Eye For Film >> Movies >> Rain, Rain, Go Away (2023) Film Review
Rain, Rain, Go Away
Reviewed by: Jennie Kermode
Sometimes we can’t reckon with the past until it ceases to be part of the present.
When Clari (Carolina Lopes) thinks about her grandfather, she thinks about flowers. A whole field full of flowers, warm and inviting. Daisies in the palm of his hand. She’s having a flower tattooed on her wrist. Perhaps it will help her to hold onto happy memories, now that he’s gone.
She hasn’t been tattooed before. The tattoo artist is sympathetic, trying to make conversation to help her relax, but she’s stand-offish. Perhaps it’s because of her grief. Back in her flat, alone, she tries to keep herself occupied with day to day things. Then the phone rings unexpectedly. It’s Poppy, a childhood friend whom she hasn’t heard from for years. Commiserations are offered. Clari expresses her confusion at this sudden contact. Then Poppy explains that she needed closure, and Clari’s world falls apart.
Stylishly shot with a heavy emphasis on the floral imagery which helps to bind together strands of fractured narrative, this intense short, which screened as part of Frightfest 2023, uses a childhood song for atmosphere but also for narrative context. When it rains we don’t go outside. We play indoors, and for some children, that’s a lot more dangerous. Viewers who understand why for personal reasons need not fear that there is anything explicit here except for one brief statement, but may find director Sebastiano Pupino’s skilful evocation of the process of confronting memory distressing nonetheless.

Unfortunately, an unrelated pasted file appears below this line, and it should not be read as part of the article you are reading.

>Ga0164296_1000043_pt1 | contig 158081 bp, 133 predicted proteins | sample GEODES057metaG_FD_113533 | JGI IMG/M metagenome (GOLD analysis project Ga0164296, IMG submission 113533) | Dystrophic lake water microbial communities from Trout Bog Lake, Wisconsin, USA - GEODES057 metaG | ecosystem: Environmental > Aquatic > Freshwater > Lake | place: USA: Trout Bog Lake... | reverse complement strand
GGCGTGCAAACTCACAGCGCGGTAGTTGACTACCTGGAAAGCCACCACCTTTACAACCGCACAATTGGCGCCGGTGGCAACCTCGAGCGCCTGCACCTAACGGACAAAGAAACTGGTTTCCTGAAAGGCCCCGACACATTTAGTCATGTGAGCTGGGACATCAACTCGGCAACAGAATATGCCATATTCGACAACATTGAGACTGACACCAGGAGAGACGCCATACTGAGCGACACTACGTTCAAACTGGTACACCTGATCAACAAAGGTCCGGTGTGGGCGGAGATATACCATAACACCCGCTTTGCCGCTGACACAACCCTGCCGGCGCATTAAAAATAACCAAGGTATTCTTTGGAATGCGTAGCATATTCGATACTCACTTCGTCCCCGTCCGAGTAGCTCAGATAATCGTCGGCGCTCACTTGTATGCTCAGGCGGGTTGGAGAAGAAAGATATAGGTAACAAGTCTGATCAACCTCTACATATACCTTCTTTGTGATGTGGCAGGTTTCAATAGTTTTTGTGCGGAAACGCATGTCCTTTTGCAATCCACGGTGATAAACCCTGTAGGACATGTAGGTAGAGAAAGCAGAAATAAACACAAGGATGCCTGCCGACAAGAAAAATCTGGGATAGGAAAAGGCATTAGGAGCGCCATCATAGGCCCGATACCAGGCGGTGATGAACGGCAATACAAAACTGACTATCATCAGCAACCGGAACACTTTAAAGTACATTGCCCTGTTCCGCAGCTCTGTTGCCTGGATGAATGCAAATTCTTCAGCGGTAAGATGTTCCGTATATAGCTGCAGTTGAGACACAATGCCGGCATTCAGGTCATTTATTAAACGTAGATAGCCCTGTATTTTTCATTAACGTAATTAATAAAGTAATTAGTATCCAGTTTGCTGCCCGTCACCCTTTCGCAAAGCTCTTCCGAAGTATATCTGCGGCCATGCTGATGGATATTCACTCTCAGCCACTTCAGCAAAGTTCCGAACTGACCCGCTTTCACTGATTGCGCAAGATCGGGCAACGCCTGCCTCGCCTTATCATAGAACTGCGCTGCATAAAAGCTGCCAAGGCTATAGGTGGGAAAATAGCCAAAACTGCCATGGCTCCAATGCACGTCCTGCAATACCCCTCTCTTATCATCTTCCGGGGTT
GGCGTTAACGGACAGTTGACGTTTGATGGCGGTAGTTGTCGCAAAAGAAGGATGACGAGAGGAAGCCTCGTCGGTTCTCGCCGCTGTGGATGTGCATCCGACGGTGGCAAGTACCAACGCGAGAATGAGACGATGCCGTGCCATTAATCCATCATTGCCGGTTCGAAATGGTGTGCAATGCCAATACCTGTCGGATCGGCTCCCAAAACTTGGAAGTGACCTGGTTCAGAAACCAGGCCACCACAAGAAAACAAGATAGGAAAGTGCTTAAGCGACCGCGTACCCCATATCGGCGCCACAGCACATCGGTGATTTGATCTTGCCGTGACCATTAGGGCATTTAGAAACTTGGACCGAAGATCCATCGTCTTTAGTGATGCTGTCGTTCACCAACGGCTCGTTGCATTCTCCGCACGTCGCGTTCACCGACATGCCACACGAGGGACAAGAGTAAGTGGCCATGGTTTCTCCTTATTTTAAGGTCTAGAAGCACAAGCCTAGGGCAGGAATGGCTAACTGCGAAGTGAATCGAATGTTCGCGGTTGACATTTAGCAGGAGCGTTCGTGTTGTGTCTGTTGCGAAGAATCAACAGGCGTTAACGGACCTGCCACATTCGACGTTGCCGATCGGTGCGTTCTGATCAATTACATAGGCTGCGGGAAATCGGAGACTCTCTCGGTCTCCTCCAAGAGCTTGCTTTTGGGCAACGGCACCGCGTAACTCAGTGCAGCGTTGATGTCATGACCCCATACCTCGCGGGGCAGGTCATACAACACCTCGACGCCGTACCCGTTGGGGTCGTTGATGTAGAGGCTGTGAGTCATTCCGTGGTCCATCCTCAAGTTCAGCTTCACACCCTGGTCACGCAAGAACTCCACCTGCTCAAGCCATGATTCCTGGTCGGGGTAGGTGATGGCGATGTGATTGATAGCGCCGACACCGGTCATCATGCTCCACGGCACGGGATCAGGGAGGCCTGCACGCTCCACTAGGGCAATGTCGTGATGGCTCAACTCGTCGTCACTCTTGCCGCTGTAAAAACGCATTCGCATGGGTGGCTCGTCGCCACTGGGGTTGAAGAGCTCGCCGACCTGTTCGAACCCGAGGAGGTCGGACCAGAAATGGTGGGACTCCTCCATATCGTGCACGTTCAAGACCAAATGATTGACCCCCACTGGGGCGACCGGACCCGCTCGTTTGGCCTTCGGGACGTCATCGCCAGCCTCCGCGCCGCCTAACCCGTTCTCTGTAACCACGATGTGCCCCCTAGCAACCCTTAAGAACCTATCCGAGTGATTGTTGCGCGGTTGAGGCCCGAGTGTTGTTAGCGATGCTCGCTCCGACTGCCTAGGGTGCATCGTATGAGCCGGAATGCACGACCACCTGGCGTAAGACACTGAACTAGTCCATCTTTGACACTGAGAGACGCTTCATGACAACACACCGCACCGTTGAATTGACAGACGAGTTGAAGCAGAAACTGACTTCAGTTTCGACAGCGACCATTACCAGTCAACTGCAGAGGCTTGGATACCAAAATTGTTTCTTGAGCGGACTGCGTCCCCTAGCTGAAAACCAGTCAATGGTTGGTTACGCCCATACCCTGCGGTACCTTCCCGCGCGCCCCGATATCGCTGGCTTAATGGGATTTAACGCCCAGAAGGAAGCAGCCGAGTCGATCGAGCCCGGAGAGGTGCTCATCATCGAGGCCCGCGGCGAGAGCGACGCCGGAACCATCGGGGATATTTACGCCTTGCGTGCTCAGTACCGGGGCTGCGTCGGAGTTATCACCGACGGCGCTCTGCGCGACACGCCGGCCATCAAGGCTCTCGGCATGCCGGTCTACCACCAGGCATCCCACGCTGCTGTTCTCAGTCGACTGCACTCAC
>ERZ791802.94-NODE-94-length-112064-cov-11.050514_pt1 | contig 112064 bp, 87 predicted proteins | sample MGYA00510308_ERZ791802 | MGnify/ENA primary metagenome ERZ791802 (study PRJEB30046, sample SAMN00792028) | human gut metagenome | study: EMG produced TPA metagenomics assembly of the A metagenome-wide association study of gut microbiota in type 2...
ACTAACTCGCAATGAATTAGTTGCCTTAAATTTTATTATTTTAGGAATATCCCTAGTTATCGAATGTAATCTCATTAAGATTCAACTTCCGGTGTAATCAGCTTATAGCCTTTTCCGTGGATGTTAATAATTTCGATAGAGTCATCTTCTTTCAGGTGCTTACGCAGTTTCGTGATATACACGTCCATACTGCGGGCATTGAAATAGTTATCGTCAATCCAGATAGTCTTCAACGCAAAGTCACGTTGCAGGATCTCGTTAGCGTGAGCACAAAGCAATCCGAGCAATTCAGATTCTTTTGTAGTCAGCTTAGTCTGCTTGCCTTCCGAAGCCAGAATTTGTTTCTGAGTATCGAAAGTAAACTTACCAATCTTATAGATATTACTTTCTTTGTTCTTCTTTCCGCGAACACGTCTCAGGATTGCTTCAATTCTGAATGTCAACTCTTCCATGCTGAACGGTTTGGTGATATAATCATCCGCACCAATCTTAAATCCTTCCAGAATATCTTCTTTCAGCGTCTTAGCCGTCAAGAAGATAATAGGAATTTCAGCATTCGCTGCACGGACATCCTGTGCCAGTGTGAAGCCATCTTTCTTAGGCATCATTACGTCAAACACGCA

It is memory, really, which the film hinges on, rather than what is remembered. The use of visual techniques borrowed from giallo helps to communicate Clari’s growing sense of horror, her sudden inability to escape from something which she had previously learned not to think about. Lopes’ acting carries the rest. The flowers change their meaning. The tattoo becomes an unwanted thing, a reflection of the internal scars which, for many people, never fade; and black ink, once released, flowing into water, conjures up a different kind of horror which all too often follows suit.
Though its final line feels somewhat moot, it arguably reflects the point at which the surreal world of memory collides with the blunt ordinariness of day to day life, making it impossible to deny any longer. The film is an impressive translation of an internal experience which is rarely discussed into a form where more people can connect with it and begin to understand.Reviewed on: 30 Aug 2023